Music review: Harry Styles, Murrayfield, Edinburgh

The summery weather and last-Friday-of-the-month vibe within the stadium made this a show to remember, writes David Pollock

The two-year Love On Tour live odyssey by Harry Styles hasn’t been short of surprising and must-see support acts. Yet we can only imagine the conversations which went on backstage at the Brit Awards or wherever to secure the services of Wet Leg for its latest, er, leg.

Their set was short – just like their one-album-to-date catalogue – and singer Rhian Teasdale looked as surprised as most of the crowd to see her arch, Isle of Wight indie-pop contingent up on the big screen. Yet “viral” means more than “indie” these days, and much of Styles’ audience were informed enough to chant along with Chaise Longue before the main event.

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Harry Styles at Murrayfield PIC: Lloyd WakefieldHarry Styles at Murrayfield PIC: Lloyd Wakefield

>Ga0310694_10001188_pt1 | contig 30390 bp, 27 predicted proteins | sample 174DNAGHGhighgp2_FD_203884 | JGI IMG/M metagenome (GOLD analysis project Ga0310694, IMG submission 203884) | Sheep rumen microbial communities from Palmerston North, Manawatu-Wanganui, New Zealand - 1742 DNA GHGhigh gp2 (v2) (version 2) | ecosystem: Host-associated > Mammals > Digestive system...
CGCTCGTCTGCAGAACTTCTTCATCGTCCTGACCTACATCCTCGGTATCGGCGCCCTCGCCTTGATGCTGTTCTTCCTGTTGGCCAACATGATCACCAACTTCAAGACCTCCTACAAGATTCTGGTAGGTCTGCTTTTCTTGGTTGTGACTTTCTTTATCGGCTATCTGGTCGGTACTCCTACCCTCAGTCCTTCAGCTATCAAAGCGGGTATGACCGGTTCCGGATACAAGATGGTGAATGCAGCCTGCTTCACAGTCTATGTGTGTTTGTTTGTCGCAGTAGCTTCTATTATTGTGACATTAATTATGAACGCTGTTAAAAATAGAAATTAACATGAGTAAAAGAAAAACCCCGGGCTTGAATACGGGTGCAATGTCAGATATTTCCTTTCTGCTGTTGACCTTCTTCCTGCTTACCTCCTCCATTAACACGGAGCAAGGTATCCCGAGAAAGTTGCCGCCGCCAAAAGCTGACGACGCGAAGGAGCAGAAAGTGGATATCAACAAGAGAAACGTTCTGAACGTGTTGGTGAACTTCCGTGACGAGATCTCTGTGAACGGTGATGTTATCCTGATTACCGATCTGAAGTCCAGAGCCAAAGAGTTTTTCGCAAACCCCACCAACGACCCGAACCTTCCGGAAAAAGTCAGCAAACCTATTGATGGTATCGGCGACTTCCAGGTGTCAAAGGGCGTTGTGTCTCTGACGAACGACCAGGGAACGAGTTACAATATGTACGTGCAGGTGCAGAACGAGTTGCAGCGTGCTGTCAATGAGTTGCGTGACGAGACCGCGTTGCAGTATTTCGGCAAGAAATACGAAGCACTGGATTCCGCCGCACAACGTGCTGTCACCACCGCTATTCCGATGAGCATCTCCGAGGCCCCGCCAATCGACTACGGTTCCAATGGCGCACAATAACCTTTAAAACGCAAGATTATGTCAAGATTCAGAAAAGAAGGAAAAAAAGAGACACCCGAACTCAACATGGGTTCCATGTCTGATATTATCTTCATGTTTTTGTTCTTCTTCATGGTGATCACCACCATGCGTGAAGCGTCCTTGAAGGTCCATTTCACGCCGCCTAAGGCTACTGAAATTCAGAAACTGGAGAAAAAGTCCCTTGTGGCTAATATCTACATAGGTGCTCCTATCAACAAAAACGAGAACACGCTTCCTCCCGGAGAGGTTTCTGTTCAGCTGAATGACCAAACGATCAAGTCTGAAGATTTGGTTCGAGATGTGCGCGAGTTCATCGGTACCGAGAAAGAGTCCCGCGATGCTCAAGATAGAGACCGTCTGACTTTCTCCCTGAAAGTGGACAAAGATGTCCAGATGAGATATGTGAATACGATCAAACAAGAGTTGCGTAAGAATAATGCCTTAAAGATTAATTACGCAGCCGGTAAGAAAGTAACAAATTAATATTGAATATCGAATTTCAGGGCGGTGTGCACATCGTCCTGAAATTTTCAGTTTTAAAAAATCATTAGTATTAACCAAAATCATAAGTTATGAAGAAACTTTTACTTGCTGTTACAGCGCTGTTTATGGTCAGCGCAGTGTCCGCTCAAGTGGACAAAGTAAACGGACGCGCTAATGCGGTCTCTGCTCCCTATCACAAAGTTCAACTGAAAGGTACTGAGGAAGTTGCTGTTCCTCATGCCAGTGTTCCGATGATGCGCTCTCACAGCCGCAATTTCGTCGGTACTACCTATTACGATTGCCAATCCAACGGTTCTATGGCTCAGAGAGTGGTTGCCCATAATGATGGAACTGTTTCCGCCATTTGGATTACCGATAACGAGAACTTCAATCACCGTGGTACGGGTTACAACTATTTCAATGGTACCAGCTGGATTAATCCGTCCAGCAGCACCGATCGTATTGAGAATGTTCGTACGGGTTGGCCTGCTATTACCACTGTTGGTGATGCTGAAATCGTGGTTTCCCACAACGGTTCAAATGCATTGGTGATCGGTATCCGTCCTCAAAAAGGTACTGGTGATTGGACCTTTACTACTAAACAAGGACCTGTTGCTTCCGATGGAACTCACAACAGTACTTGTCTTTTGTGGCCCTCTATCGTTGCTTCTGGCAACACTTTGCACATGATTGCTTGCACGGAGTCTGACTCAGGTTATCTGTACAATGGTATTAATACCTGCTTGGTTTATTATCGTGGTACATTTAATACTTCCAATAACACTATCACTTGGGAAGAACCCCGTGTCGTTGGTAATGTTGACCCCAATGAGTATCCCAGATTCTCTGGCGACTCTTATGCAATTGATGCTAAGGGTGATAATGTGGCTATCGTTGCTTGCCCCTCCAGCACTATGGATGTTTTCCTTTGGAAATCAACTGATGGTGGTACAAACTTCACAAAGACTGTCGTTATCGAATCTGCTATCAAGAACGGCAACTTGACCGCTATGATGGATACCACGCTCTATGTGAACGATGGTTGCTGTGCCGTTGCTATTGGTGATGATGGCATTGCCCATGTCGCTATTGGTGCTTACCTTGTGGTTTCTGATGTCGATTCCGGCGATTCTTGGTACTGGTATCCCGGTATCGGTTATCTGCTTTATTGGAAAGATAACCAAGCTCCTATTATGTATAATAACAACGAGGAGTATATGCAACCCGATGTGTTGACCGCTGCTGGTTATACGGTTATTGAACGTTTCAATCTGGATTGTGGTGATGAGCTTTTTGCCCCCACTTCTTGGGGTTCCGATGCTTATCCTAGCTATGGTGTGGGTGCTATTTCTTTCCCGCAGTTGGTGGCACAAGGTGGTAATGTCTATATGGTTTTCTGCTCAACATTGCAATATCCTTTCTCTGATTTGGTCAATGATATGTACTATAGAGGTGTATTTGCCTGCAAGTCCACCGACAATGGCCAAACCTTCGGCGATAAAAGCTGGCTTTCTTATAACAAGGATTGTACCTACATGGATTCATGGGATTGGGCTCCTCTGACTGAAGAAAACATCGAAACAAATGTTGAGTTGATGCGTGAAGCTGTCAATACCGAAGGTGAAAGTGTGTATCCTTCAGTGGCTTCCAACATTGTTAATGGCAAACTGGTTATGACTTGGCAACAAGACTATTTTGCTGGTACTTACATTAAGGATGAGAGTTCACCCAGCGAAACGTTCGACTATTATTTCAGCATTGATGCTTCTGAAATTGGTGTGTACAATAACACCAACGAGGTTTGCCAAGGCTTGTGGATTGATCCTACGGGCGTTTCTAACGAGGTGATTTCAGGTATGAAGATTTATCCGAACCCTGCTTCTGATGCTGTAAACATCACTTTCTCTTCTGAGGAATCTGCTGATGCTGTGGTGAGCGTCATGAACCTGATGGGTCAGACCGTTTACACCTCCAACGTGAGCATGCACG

Harry Styles at Murrayfield PIC: Lloyd Wakefield

As for Styles himself, he’s no stranger to the big screen, especially those which tracked his every move around the stage and catwalk here, while Pink Panther-style cartoons flashed up and his pink boiler-suited band hammered out an impressive live sound. On one level a conventional heartthrob and big-stage pop performer, what he brings to the genre is improved immeasurably by the simple addition of blazingly memorable choruses.

The set skipped through the funk groove of Daydream and Golden, through the customary ballad segment, and into a mighty disco-pop crescendo of Music For A Sushi Restaurant, Treat People With Kindness and his alma mater One Direction’s What Makes You Beautiful, before winding down towards the anthemic encore of Sign Of The Times.

The summery weather and the last-Friday-of-the-month vibe within the stadium added to the good feeling and turned the energy up a degree, while Styles seemed pleased no-one fell off the balcony this time, as apparently happened at his Ibrox show last year.

“This tour’s been the best two years of my life,” he enthused, before the acoustic, affecting Matilda. For two hours, we really felt part of the journey.